Navigating the world of leather can be complex. However, our leather quality chart simplifies it for you.
Is “Genuine” leather genuine? What’s the difference between Top and Full Grain leather? Before you buy your next wallet or couch, let’s dispel some common myths and dive into what these leather grades mean.
There’s a lot of information and a lot of misinformation about the various types of leather.
Even with my six years of professional experience working with leather and making thousands of wallets, I found the research confusing.
Many websites have conflicting information which makes this process difficult.
My hope is that consumers who take the time to inform themselves with this leather quality chart can make better purchasing decisions.
Table of Contents
It Starts with a Cowhide
All cowhides (also called rawhide) range in thickness between 6 and 10mm. This thickness isn’t usable for much - especially not wallets or book covers.
However, manufacturers split it into usable sections.
Here's an example of how they pass a cowhide through a splitter to create top and bottom cuts.
When we order our leather from Horween, we specify the thickness that we want. The leather thickness we use for most of our goods is between 1.2 and 1.6mm.
Before tanning and processing, the tannery takes each cowhide and “splits” it. To achieve the final leather weight, hides must be split in the wet stage.
If you don't split and shave the leather, the weights (thickness) would be uneven throughout the full side of the processed leather and the chemicals, dyes, and/or waxes would not penetrate into the leather properly during the retan/color/fat liquoring stage.
They take the hide and shear off the top cut for us. This portion contains the full grain of the hide and that's what we make our products out of.
I'll discuss the bottom cut used for lower grades of leather later below.
Understanding the Leather Quality Chart: Different Grades Explained
There is no official standard for grading leather. Most tanneries use their own proprietary systems of grading based on cosmetic imperfections - not quality.
For example, Wickett & Craig use the following leather quality chart: standard, utility, and special to describe the number of blemishes and marks on their hides.
However, we can classify leather into 3 common categories based on how we finish a hide and which section of the cowhide we use.
Manufacturers and retailers alike use these leather categories interchangeably throughout the industry.
The leather grades are as follows (listed in order of quality):
Top Grain Leather, which includes:
- Full Grain Leather
- Corrected Grain Leather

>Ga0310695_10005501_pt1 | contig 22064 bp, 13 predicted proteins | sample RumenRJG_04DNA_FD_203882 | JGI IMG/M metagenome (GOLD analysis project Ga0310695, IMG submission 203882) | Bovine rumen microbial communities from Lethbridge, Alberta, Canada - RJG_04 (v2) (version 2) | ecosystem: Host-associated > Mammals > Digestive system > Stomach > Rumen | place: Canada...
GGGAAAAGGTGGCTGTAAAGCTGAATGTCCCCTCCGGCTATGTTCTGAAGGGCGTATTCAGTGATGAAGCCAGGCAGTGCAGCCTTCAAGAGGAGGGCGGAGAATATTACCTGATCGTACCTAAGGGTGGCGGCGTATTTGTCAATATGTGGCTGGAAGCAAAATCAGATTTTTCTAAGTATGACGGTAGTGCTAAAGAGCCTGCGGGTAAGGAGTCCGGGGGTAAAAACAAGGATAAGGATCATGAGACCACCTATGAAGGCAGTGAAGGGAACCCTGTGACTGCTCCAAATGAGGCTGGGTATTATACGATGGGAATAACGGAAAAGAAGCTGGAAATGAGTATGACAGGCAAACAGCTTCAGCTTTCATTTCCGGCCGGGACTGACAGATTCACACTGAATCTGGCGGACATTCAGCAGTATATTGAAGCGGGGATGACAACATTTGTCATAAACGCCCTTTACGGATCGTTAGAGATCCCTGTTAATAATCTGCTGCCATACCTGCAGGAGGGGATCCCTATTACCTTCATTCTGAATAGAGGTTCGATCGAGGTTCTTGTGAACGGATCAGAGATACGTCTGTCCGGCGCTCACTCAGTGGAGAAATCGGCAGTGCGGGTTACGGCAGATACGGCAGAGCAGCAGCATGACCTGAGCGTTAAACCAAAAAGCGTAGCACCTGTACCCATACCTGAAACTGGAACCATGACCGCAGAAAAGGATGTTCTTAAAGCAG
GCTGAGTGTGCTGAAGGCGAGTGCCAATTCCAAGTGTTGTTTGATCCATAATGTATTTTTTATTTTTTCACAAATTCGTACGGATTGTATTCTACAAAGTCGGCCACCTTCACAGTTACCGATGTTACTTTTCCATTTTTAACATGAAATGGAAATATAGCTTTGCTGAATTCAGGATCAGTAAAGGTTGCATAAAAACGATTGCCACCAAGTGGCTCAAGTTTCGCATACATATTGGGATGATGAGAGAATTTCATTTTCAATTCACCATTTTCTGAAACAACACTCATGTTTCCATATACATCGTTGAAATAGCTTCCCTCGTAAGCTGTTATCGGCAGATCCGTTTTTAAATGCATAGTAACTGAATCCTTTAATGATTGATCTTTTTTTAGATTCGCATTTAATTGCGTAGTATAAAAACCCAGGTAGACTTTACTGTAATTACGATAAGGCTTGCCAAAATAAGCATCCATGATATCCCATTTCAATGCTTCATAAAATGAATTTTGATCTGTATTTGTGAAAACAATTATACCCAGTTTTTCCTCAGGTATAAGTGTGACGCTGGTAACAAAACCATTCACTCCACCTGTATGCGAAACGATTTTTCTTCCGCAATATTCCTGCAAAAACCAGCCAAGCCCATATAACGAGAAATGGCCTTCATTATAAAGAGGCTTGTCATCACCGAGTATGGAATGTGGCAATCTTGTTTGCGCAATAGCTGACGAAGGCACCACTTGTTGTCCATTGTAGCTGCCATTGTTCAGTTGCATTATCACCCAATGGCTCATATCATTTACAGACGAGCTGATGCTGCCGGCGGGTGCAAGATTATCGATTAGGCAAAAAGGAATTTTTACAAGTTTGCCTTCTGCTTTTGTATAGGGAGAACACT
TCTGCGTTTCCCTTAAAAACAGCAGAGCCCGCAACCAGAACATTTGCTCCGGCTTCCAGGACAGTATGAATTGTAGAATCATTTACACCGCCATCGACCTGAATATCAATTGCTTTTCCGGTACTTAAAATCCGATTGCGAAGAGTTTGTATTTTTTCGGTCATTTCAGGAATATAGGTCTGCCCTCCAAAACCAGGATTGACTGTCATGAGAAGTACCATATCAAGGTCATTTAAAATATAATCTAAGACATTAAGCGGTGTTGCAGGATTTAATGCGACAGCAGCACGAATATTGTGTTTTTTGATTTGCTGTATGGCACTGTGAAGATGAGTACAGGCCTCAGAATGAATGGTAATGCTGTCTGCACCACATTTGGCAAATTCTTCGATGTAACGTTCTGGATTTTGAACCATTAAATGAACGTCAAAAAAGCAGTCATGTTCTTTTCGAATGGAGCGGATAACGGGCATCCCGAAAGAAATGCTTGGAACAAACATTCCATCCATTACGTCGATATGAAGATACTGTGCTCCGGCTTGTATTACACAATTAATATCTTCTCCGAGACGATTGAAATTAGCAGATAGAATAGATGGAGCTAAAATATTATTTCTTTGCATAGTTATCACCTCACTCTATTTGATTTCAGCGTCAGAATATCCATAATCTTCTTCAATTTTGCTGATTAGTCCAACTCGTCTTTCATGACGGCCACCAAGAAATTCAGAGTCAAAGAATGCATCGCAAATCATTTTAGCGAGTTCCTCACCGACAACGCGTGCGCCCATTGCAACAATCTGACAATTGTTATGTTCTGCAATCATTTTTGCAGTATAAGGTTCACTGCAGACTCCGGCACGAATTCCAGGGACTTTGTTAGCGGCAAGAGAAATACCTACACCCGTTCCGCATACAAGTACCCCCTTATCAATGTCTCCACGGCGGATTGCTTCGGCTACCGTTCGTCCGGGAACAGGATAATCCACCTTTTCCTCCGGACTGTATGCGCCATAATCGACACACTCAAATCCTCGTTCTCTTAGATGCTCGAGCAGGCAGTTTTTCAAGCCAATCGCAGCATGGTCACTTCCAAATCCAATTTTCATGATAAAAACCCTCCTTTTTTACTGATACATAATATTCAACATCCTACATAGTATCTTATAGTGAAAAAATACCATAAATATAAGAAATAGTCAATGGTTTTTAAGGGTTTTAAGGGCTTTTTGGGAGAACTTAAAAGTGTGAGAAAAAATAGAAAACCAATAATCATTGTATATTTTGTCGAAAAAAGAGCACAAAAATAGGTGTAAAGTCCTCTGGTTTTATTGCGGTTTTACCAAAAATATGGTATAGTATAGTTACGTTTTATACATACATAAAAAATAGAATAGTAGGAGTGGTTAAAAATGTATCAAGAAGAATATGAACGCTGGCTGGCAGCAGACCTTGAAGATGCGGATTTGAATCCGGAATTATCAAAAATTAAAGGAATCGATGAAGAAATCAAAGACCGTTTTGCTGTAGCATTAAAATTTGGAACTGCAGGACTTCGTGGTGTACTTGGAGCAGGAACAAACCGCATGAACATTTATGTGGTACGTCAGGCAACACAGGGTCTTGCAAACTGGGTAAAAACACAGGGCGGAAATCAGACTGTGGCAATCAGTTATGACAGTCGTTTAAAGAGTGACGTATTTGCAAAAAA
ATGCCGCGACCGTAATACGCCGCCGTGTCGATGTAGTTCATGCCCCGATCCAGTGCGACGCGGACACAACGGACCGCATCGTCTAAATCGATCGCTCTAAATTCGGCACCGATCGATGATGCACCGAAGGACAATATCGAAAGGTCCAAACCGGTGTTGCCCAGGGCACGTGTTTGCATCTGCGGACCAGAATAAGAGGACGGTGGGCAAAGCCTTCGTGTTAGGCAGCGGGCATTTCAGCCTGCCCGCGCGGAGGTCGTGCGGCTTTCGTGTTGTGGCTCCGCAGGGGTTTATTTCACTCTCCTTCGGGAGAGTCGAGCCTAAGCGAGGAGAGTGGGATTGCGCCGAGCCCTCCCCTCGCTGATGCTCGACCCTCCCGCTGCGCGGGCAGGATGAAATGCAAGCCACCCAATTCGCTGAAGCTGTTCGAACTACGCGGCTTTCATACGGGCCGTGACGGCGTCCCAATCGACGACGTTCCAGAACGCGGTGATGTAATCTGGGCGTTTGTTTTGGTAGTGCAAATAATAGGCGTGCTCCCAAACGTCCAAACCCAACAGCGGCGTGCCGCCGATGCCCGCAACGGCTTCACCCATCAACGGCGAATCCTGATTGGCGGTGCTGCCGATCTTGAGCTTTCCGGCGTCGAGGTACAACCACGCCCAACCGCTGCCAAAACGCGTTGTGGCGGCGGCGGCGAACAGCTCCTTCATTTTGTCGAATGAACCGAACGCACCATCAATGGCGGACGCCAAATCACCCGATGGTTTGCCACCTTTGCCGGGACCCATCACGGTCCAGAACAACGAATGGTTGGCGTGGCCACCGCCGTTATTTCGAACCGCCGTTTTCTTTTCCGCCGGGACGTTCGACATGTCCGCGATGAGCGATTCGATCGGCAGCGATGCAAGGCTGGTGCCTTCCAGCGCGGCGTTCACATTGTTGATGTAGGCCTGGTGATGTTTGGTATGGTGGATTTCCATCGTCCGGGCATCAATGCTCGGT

- Split Grain Leather (sometimes called "Genuine Leather")
- Bonded Leather
Let's examine this cross-section of a cowhide. It shows where each leather grade originates when someone splits the cowhide.
This diagram notably lacks Bonded Leather - an abhorrent concoction of leather slurry I will cover later.
Top Grain Leather - Simple is Best
Full Grain Leather
In simplest terms, if you’re looking for heirloom quality leather grades you want to start with top-grain leather which includes Full Grain and Corrected Grain leather.
Full Grain Leather at a Glance
Customers seeking a higher-end experience opt for goods and products manufactured from full-grain leather. People truly want to put their own mark on the product through patina and everyday use.
Characteristics of Full Grain Leather:
- Marbling or fat wrinkles that look like shaded bands
- Variations in the grain and coloring
- Scars and “imperfections”
- Pigments and dyes will often be in varying shades across the leather
- You can see hair follicles in some leather.
What is Full Grain Leather?
Full-grain is a side of leather with the complete grain intact. In almost all cases, only the hair has been removed from the surface.
This leather can include natural markings such as scarring, blemishes, insect bites, branding, and stretch marks. People consider these markings as the signature of fine leather goods.
A common misconception is that these types of markings are “defects.” Instead, think of these as proof of natural origin. These markings incorporate the life of the animal. The absence of natural markings often means that the leather is of lesser quality.
Another feature of full grain leather is that it breathes.
The leather will absorb moisture and oils from handling it over time. And this leather will patina beautifully.
Full-grain leather is also very durable.
Since the grain is fully intact, its fibers contribute to its strength. It’s not uncommon for a leather wallet to outlast the threads used to stitch it together!
Types of Full Grain Leather
Horween Derby or Dublin Leathers